Topman shows bad judgement in t-shirt design

These were so awful that I had to save them for posterity.

I’m not easily offended, I’m not a feminist in the least bit but I was truly bothered by these two t-shirt designs. Who in their right mind designed these and thought they’d be funny? The first seems to justify violent abuse and the second treats women as animals.

I love a funny t-shirt, but I can’t conceive how these were approved for print. You want good, funny t-shirts? Go to Threadless.com, not Topman.

 

The Paradox of Choice

Buying home appliances is hardly a rivetting experience, but a few companies are succeeding at making it friendlier, easier and… almost enjoyable!

Zanussi product searchZanussi-Electrolux takes a relaxed and friendly tone in presenting the different customer-related options on their Customer Service page.

Zanussi also have a stellar approach to product search. Picking an appliance based on name is impossible – you mean, you don’t know your ZSF2440S from your ZWF1631W? – and the specs all look the same after a while.

Their product search allows you to choose how important certain factors are to you on a scale of 0 to 4, to help narrow down the search to the most useful items. For example, looking at washing machines, it’ll ask you to rate five criteria:

  • I want to use the maximum speed
  • I like to select at the touch of a button what program to use
  • I like to use the best energy performance available
  • I want to wash all of my clothes in one go
  • I wear a lot of clothes that need ironing

Each choice narrows the selection down by greying out the items that don’t meet the criteria you’ve marked as highly important, leaving you with a smaller selection.

Matt from 37signals writes on the positive impact of limiting the consumer’s choice, as opposed to leaving them with too wide a selection.

Offering shoppers samples of six items yields more sales than offering samples of 24, students who are offered six extra credit topics are more likely to write a paper than students who are offered 30, etc. In some cases, just one additional choice can produce outright analysis paralysis. People wind up frozen by indecision.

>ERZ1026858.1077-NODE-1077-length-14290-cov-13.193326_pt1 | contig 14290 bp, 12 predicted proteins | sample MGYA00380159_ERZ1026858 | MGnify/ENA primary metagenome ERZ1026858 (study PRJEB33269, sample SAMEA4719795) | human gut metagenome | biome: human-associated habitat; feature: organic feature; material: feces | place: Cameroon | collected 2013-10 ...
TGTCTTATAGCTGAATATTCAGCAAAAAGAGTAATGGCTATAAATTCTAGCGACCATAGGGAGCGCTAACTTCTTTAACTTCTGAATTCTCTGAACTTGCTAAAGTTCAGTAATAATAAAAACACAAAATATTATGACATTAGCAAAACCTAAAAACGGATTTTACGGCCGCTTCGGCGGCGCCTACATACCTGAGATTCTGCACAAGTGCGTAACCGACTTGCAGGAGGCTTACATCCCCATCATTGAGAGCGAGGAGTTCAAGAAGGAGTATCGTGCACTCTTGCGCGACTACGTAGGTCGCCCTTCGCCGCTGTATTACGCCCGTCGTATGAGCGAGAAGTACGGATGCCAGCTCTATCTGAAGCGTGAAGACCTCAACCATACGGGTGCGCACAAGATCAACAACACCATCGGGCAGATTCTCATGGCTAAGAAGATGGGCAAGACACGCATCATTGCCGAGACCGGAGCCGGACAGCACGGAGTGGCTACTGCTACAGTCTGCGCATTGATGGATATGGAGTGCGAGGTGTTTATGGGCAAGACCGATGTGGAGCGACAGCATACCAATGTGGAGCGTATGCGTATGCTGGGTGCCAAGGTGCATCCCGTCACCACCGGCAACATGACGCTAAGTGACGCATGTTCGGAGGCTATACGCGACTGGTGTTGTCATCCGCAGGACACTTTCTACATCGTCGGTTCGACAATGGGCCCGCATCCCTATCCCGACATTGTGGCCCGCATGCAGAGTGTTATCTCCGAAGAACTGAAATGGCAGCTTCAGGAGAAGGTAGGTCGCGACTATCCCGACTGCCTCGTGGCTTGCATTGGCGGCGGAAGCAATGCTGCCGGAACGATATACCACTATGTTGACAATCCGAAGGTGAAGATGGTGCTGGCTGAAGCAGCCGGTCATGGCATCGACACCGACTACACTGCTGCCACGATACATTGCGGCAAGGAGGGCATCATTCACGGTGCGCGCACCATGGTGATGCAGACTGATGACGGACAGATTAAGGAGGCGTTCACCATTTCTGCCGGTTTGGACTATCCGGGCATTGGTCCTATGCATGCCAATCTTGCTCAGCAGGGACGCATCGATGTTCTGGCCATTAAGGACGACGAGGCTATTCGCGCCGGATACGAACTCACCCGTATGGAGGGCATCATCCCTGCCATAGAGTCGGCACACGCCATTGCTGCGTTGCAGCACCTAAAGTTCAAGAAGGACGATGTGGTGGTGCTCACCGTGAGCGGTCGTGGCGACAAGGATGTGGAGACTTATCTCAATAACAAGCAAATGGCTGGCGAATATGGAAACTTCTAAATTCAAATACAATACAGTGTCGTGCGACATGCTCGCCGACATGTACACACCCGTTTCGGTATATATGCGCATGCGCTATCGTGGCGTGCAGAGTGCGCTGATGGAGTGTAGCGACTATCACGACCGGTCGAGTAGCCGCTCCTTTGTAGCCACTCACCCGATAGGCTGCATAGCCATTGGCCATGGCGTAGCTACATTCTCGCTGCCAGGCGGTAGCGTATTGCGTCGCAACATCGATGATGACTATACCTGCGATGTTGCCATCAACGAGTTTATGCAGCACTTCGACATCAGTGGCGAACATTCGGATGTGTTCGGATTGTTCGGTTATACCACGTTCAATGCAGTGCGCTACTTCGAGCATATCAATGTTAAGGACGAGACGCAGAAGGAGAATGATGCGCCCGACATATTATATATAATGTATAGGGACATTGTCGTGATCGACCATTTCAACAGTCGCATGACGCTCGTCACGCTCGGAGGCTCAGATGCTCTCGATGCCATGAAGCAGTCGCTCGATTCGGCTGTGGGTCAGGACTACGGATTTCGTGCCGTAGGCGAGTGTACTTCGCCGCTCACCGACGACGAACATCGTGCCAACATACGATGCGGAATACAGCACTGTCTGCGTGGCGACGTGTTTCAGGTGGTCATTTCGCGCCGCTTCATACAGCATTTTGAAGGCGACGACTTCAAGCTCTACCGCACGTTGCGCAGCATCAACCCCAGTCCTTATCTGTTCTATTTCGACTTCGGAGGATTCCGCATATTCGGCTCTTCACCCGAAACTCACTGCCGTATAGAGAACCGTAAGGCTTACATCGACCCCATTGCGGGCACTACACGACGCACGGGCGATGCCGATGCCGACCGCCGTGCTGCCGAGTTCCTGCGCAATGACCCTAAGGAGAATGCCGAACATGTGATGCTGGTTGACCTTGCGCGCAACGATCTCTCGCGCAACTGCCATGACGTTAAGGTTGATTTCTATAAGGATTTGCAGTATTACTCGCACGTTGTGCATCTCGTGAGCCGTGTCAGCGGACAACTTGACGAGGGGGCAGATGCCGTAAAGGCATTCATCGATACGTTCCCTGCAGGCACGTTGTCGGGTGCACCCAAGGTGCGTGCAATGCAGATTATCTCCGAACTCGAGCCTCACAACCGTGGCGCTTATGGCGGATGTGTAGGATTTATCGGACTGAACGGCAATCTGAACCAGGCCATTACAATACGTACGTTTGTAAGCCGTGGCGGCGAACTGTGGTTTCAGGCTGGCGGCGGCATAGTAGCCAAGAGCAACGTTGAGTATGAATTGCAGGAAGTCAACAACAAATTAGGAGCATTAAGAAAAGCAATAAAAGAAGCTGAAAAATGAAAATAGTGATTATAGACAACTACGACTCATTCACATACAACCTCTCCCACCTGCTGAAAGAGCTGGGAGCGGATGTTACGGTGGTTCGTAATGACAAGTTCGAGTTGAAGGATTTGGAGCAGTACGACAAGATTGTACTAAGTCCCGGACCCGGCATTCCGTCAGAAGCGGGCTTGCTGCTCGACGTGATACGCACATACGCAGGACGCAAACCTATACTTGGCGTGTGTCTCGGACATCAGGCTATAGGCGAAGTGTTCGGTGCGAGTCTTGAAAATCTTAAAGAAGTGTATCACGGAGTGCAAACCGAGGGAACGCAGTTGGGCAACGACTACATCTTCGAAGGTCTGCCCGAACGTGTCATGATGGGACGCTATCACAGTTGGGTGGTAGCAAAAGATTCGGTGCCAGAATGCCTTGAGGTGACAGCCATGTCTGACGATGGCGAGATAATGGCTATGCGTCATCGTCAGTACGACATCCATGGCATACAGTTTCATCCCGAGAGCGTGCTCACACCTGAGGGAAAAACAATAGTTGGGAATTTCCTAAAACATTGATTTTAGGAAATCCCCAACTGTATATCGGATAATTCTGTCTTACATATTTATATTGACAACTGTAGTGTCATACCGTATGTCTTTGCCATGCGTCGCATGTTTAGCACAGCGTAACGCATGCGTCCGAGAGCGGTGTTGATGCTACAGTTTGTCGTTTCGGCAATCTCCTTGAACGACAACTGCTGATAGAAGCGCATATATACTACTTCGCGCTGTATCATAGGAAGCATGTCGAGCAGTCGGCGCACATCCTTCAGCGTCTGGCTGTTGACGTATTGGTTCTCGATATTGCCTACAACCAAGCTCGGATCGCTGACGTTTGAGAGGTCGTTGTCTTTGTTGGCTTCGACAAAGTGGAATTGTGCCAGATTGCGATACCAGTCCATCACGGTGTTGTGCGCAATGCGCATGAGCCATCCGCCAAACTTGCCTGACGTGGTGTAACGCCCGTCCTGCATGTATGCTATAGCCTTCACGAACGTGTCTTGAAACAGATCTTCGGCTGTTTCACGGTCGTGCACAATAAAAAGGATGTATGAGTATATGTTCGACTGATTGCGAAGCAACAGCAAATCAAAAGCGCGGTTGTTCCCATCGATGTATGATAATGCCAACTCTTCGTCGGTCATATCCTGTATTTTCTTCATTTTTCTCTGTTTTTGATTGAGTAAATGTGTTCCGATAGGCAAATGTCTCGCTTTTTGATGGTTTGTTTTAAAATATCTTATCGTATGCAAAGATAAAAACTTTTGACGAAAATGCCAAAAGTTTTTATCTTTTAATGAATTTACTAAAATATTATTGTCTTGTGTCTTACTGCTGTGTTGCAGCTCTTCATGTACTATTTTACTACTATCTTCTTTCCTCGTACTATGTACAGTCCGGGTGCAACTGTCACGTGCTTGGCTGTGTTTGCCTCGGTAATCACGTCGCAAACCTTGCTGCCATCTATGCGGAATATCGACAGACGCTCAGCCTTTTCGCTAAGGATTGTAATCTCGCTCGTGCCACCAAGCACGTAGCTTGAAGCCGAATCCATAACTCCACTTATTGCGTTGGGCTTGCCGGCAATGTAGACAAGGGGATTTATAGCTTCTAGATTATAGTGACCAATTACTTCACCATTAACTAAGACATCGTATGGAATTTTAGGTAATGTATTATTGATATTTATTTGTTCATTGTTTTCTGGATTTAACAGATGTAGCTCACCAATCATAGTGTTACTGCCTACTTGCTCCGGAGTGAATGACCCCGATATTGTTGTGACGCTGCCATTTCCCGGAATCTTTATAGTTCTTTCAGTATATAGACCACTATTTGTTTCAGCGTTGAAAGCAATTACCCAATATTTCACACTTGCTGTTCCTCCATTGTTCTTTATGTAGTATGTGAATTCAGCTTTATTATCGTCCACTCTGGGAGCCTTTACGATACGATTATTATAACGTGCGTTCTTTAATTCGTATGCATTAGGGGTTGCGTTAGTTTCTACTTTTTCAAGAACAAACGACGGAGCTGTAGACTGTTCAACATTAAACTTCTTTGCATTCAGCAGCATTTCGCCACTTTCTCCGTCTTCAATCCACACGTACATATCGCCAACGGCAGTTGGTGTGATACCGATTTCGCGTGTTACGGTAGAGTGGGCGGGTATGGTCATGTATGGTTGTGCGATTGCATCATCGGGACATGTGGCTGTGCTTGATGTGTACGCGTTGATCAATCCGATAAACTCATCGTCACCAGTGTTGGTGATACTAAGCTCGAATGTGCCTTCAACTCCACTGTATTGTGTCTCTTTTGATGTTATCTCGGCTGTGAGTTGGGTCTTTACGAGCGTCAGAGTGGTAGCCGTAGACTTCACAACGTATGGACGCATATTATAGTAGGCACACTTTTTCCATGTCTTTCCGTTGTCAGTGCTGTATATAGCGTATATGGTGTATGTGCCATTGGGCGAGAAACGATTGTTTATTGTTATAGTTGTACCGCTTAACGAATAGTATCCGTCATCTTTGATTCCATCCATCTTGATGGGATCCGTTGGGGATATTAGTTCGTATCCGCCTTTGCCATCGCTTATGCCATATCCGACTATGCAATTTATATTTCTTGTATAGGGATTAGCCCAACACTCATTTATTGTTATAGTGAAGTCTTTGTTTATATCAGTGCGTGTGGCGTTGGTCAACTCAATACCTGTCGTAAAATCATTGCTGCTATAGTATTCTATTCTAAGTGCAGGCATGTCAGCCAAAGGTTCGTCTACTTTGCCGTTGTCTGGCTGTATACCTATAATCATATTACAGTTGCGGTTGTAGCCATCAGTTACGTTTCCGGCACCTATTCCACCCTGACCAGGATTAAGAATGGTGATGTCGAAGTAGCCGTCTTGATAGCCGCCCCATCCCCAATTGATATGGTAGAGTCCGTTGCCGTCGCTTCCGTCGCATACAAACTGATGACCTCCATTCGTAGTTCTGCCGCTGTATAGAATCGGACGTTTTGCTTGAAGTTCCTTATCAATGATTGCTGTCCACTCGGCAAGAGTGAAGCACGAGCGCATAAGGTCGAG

Washing machines, dishwashers and other home appliances are inevitably going to come in a wide range of shapes, sizes, features and colours, so Zanussi’s useful product search is probably as close as one can get to avoiding paralysis and chronic indecision.

How can you make decisions easier when it comes to your product? Less choice? Better support towards decision?

[Note: This blog post isn’t entirely new, and was written last year for another blog project I never formally launched. If you come across it elsewhere, it isn’t because I stole it from another author đŸ™‚ ]

An engaged community is an invaluable resource

The Big Knit, by Innocent DrinksWhen designing a new site feature or planning a new campaign, I always create with a rule of thumb in mind: “Lower cognitive friction and make it as effortless as possible for the user to participate.” Less fields in the signup form, less clicks to a destination, a better FAQ page…

Then I heard Ted Hunt from Innocent Drinks, during Fuel Conference on Friday, who talked about the +400,000 hats that were knitted during The Big Knit campaign for the Age Concern charity.

Knitting. Four hundred thousand hats.

Nobody’s getting paid to do this, and some participants even learned to knit specifically for the occasion. That’s when it struck me; far more important than reducing friction to participation is engaging the community so that they’re willing to do something crazy – like knitting hats – to support your cause.

Trust by Positive Brand Association

A few moments ago, I subscribed to the 4mations “Keep me updated” mailing list, out of curiosity of what it’ll turn out to be (how did I get there anyway?!)

Campaign MonitorI’ve got a past in email marketing so even though that subscribing should, in theory, be fine, I hesitated. I’m aware of how dodgy or how careless/naive some senders can be – recently, it took me a battle with an agency that shall remain nameless before they acknowledged that I’d requested repeatedly to be unsubscribed, so things like that peeve me off.

But I subscribed. And it was immediately followed by the familiar green tick mark from Campaign Monitor confirming I was subscribed.

And you know what? I definitely had a fuzzy feeling inside thinking “yup, I can trust this sender. Even if they write total rubbish, I’m confident I can unsubscribe, should there be a need.” I bet you I would’ve bypassed the hesitation had the subscribe field been accompanied by the Campaign Monitor tick. Think that could help increase subscriptions or give users confidence?

What brands do that for you? What logos give you the confidence to hand over money, personal details or your precious time?

Links of the week: Media, marketing & brand in today's world

In the past few days, I’ve read some genuinely interesting articles which I’ve been meaning to blog, but to avoid stale blog entries in my drafts, I’ll just share the links and let you read on.

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